The recordings for Hal Leonard’s audio content will continue to be made as they were for CDs and cassettes, in the company’s recording studio at its Milwaukee headquarters, or by individual book authors who create their own audio content. Schroedl says the streaming environment is one of constant tweaks. A new feature that was added earlier this year are markers that show the viewer exactly where they are on the sheet music or tablature page. A future feature upgrade will be the inclusion of stems – groups of instruments, such as drums or guitars, that will let students remix tracks and position themselves in a custom mix they play along with.

Data Could Change Everything

Alfred Music has also seen streaming titles gaining traction after a slow start, now with about 60 titles since they launched the project in 2014, an initiative tentatively titled Alfred Music Online. Alfred began with the company’s DIY series of self-teaching series of books, a strategy that was calculated, says Alex Ordoñez, vice president of Marketing.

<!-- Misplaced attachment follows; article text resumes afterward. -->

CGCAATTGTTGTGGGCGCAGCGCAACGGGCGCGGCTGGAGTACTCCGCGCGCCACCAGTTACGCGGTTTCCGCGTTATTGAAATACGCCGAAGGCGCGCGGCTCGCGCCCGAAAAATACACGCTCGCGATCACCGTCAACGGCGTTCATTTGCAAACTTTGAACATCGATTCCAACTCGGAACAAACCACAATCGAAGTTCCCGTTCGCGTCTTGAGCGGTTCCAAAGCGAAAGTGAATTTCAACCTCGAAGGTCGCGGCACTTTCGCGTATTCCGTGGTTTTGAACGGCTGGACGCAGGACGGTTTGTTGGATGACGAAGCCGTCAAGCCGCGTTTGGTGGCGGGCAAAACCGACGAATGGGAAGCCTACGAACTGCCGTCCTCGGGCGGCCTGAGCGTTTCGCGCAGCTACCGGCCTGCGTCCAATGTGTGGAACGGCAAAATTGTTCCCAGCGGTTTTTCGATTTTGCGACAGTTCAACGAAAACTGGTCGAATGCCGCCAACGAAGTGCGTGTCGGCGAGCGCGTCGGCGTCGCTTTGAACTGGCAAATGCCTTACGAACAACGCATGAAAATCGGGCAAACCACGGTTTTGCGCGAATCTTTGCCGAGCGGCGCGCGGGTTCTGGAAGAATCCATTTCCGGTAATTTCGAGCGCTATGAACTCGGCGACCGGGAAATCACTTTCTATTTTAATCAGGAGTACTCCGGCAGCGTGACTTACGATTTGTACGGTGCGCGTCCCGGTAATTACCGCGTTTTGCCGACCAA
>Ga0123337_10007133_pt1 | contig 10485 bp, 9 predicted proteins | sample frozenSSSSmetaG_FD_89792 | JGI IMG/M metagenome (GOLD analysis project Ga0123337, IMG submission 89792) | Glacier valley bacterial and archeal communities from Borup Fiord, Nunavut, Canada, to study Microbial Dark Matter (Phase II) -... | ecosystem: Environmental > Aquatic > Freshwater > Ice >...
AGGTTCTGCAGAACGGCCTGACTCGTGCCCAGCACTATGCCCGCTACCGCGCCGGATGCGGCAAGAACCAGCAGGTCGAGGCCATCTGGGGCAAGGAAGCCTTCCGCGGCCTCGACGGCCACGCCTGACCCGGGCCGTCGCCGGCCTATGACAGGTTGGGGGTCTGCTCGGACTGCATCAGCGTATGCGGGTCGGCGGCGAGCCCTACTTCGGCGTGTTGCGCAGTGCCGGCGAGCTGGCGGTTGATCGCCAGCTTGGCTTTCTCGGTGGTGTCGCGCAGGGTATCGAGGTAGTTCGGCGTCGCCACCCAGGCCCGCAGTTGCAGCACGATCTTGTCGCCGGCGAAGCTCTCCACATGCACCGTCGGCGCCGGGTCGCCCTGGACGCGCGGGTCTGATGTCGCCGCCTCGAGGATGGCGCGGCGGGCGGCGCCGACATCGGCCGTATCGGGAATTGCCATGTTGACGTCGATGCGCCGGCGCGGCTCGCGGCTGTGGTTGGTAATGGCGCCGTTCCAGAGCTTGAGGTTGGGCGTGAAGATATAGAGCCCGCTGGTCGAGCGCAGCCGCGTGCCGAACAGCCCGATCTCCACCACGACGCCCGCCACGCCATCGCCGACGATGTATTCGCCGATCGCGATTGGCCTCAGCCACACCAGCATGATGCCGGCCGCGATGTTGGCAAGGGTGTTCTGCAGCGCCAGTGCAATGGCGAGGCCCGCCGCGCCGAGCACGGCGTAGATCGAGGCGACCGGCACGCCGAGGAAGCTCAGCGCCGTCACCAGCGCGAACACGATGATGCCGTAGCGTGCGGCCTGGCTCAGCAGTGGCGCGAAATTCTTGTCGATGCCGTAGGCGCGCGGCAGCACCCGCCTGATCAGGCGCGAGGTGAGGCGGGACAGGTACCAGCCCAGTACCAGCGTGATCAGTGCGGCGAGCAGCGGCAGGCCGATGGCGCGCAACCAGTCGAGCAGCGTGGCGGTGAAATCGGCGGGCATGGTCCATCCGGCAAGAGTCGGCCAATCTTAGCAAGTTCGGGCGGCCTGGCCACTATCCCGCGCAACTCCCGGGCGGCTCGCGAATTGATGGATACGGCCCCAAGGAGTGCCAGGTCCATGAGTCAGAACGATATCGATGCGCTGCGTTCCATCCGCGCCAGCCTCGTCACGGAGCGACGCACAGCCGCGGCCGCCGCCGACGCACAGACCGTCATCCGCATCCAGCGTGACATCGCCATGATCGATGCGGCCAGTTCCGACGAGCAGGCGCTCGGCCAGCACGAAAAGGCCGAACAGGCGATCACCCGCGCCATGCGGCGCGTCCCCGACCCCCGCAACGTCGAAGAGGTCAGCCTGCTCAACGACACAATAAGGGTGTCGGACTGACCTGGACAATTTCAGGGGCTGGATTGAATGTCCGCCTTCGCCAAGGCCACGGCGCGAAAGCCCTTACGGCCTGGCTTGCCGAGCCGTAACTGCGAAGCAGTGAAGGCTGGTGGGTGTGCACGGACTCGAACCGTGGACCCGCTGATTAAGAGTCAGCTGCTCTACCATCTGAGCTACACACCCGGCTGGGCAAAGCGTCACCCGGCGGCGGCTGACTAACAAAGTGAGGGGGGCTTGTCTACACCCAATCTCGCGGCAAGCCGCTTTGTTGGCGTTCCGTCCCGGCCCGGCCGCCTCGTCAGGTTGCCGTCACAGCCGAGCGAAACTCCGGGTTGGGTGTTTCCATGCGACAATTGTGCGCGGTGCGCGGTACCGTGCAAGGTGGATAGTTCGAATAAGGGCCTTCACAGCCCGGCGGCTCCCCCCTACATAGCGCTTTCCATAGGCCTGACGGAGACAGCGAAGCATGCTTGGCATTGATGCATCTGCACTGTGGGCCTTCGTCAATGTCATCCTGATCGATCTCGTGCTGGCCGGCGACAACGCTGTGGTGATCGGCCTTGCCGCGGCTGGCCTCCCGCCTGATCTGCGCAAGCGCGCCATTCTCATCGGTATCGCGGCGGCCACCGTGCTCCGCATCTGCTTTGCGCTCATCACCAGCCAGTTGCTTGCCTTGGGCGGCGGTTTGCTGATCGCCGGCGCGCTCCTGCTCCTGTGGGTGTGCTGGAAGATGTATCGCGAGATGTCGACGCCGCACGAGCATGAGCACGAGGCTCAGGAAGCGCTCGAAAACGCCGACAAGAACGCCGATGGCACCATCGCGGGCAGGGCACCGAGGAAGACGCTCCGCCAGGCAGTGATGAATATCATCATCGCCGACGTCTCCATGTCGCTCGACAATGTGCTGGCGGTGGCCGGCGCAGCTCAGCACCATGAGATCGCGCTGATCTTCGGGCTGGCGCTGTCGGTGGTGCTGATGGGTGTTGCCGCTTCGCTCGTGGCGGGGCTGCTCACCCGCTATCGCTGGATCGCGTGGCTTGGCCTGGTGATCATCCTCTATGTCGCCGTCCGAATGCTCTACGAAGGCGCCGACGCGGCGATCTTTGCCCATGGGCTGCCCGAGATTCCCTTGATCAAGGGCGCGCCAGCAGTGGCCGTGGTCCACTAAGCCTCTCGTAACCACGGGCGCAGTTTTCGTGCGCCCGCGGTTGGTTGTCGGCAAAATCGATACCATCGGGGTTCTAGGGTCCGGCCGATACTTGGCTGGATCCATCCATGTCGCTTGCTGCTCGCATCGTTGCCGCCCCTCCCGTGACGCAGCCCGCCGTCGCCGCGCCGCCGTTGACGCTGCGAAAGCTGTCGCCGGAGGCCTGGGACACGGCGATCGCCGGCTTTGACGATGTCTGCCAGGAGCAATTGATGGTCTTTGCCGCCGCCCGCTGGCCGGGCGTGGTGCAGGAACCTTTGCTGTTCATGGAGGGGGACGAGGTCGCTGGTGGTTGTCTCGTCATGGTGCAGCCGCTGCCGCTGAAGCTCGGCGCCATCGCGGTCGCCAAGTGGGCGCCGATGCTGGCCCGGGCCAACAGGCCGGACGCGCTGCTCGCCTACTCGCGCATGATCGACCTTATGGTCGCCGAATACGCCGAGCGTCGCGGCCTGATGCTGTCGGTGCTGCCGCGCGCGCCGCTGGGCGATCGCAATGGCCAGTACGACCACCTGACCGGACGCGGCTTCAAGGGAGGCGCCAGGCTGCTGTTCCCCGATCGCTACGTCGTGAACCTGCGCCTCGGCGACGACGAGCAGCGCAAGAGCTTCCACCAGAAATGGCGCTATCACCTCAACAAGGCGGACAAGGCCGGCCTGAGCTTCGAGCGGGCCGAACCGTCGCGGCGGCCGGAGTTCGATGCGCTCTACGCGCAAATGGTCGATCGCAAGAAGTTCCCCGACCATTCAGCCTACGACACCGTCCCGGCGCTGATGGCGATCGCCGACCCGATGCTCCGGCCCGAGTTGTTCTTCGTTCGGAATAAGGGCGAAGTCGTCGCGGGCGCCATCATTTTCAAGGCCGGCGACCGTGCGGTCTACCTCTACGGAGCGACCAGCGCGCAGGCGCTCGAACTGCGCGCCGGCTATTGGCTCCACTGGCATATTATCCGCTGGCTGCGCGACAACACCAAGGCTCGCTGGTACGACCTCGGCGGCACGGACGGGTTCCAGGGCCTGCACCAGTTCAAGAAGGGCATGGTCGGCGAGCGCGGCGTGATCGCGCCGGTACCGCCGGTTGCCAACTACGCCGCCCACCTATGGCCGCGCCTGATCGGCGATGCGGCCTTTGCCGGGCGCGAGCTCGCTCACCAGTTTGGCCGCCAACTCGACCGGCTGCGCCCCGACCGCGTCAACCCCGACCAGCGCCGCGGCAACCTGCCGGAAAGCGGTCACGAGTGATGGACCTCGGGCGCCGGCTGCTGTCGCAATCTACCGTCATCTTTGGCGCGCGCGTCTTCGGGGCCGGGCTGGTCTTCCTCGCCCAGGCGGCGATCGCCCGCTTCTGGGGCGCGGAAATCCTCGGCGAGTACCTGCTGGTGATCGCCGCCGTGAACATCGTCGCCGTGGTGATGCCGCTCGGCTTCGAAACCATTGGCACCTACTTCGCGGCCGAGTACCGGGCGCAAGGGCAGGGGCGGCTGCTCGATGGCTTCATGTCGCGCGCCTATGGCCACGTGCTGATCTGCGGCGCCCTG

“That series is aimed at the hobbyist, a customer more inclined to learn on his or her own; we thought that would be a good way to gauge interest in the idea,” he explains. Since then, streaming has been added to more traditional teacher-student course series.

Alfred Music has seen acceptance of streaming options on educational book titles vary by retailer, a reflection of a consumer market – mostly teachers – that still prefer either conventional media or none at all. As such, Ordoñez expects they’ll be commissioning CD manufacturing for some time to come. However, streaming may open new doors that could radically change the entire industry. Beginning this year, Alfred Music is also offering the option to stream audio with many of its catalogs, both physical and digital. (The catalogs will likely be the first products to completely eliminate CDs.) This, from a marketing and production standpoint, is potentially a game changer, as a result of highly granular data and analysis derived from the stream.

“We now have the ability to understand and analyze usage of each track which results in Alfred Music creating better content for both teachers and students,” he says. “For example, if we have 30 different tracks but only 20 are being played multiple times, this may be an indicator of its effectiveness and popularity, which we can take into consideration for future products.